“They all had backlogs of opportunities for additional business but didn’t have enough talent,” Frazier explained. “Now it’s even worse. They have the opportunity to get back to the revenue levels that they had before [the pandemic], but being able to add to their teams to accomplish that has been difficult.”

Frazier said various industries are facing serious problems obtaining essential materials, key parts or important merchandise due to worker shortages disrupting production and supply chains across the country. Some factories or suppliers are held up from delayed orders from their own suppliers struggle with the labor shortage, she said.

The problem has rippled through the economy nationwide, Frazier said. Some BCT restaurant clients are having to reinvent their menus because they can’t acquire the groceries or food they typically rely on. One local hotel under construction has been held up from opening while waiting on an order of 400 toilet seats. Around the country, car manufacturing plants have shut down their production lines waiting for essential computer chips used in vehicles.

The rising costs of construction materials have caused some home builders to delay setting final home sale prices until most materials have been purchased before the construction process starts, Frazier said. Plastic plumbing pipes used in home construction alone have become about four times more costly during the pandemic, she said.

Meanwhile, Frazier said, the effective wage many people are earning from unemployment pay boosted by the federal government during the pandemic is significantly higher than what many workers earned before the outbreak. That welfare pay has kept many workers on the sidelines of the job market looking for $14 to $17 an hour wages that many employers can’t afford to pay, she said.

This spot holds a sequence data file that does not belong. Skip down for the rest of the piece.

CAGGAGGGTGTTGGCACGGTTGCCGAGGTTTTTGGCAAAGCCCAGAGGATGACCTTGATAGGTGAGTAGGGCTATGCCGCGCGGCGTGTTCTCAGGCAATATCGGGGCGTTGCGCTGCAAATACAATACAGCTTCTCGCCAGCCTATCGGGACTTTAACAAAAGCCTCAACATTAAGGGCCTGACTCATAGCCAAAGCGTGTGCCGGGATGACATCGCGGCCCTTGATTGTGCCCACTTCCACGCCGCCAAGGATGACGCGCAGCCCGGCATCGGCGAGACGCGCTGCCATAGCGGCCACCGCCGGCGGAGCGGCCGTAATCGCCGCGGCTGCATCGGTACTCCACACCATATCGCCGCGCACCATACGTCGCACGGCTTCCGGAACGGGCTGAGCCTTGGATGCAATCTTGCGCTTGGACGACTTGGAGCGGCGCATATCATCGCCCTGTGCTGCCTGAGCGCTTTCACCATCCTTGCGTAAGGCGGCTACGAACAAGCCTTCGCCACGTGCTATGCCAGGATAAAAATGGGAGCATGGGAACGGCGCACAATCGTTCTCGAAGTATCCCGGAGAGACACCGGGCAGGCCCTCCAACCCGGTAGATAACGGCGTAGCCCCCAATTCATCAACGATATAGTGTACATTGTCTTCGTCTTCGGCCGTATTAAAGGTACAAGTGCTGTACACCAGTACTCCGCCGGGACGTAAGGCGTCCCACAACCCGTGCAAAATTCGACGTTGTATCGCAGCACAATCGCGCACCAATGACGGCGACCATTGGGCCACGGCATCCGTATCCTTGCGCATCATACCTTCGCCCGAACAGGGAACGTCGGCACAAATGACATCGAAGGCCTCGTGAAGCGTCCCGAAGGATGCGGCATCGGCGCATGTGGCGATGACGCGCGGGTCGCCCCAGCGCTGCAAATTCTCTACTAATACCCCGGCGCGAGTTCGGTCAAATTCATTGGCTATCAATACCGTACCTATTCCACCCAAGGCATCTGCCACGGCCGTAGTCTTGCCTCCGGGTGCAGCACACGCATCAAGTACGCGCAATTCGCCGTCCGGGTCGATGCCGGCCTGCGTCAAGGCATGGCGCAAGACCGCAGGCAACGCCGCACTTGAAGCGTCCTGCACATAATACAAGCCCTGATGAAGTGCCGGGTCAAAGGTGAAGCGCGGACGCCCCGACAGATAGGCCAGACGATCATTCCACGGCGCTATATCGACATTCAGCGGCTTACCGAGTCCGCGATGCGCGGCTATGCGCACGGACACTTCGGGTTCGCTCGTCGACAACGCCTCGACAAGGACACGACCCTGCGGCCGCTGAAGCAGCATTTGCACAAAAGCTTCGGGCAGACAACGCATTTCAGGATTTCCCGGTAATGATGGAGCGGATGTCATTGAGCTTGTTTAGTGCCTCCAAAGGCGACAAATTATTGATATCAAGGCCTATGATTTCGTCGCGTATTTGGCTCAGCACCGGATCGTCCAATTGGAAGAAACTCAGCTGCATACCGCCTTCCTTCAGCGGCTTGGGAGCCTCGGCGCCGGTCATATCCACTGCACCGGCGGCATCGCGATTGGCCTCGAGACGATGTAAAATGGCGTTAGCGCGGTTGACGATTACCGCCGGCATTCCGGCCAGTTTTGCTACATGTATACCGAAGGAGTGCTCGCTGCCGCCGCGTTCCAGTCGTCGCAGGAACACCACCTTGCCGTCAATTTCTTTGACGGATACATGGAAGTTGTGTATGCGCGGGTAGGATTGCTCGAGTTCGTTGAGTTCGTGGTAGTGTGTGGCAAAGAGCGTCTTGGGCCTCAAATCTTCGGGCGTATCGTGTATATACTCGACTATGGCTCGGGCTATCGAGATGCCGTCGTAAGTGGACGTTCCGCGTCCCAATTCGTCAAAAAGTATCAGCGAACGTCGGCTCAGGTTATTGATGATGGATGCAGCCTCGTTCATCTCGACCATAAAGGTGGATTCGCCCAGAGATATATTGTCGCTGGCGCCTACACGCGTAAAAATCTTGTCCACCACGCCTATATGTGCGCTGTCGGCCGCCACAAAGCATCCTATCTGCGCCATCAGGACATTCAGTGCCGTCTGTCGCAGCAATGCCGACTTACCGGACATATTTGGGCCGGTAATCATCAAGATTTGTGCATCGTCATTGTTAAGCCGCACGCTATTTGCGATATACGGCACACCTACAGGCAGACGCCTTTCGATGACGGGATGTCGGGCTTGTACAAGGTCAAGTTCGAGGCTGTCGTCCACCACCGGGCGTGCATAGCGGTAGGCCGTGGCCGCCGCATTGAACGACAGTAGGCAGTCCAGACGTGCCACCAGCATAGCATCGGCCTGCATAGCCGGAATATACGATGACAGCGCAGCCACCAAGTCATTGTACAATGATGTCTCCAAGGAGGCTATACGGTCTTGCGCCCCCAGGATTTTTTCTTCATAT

“Additional monies on top of standard unemployment have been applied for so long people are used to living a certain way,” she said.  

While Jefferson County has a generally stable and solid economy, Frazier said, the current labor dynamics has her concerned about inflation taking hold for everyday purchases for consumers. “It is hard when some of these prices increase for them to go backward,” she said. “I’m concerned that it’s creating a higher level of expense for everyone.”

Last week, Gov. Jim Justice announced the state will stop enhanced pandemic unemployment pay at midnight June 19. The governor said the change is designed to help struggling small businesses fill open jobs. “West Virginians have access to thousands of jobs right now, and we need everybody back to work,” he said. “Our small businesses and economy depend on it so much.”


Meanwhile, BCT is participating in Charles Town’s job fair next week in part because the community is always looking to hire people who are a good fit for the jobs available. “We’re always looking for great folks,” Frazier said.

BCT is continually promoting employees to new positions, Frazier said. The bank frequently has full-time and part-time teller positions to fill. Currently, the community bank has a job processing home loans and another position assisting with loan servicing.

“We’ve had a lot of growth in both of those areas,” Frazier said. “So we’re looking to add to our team.”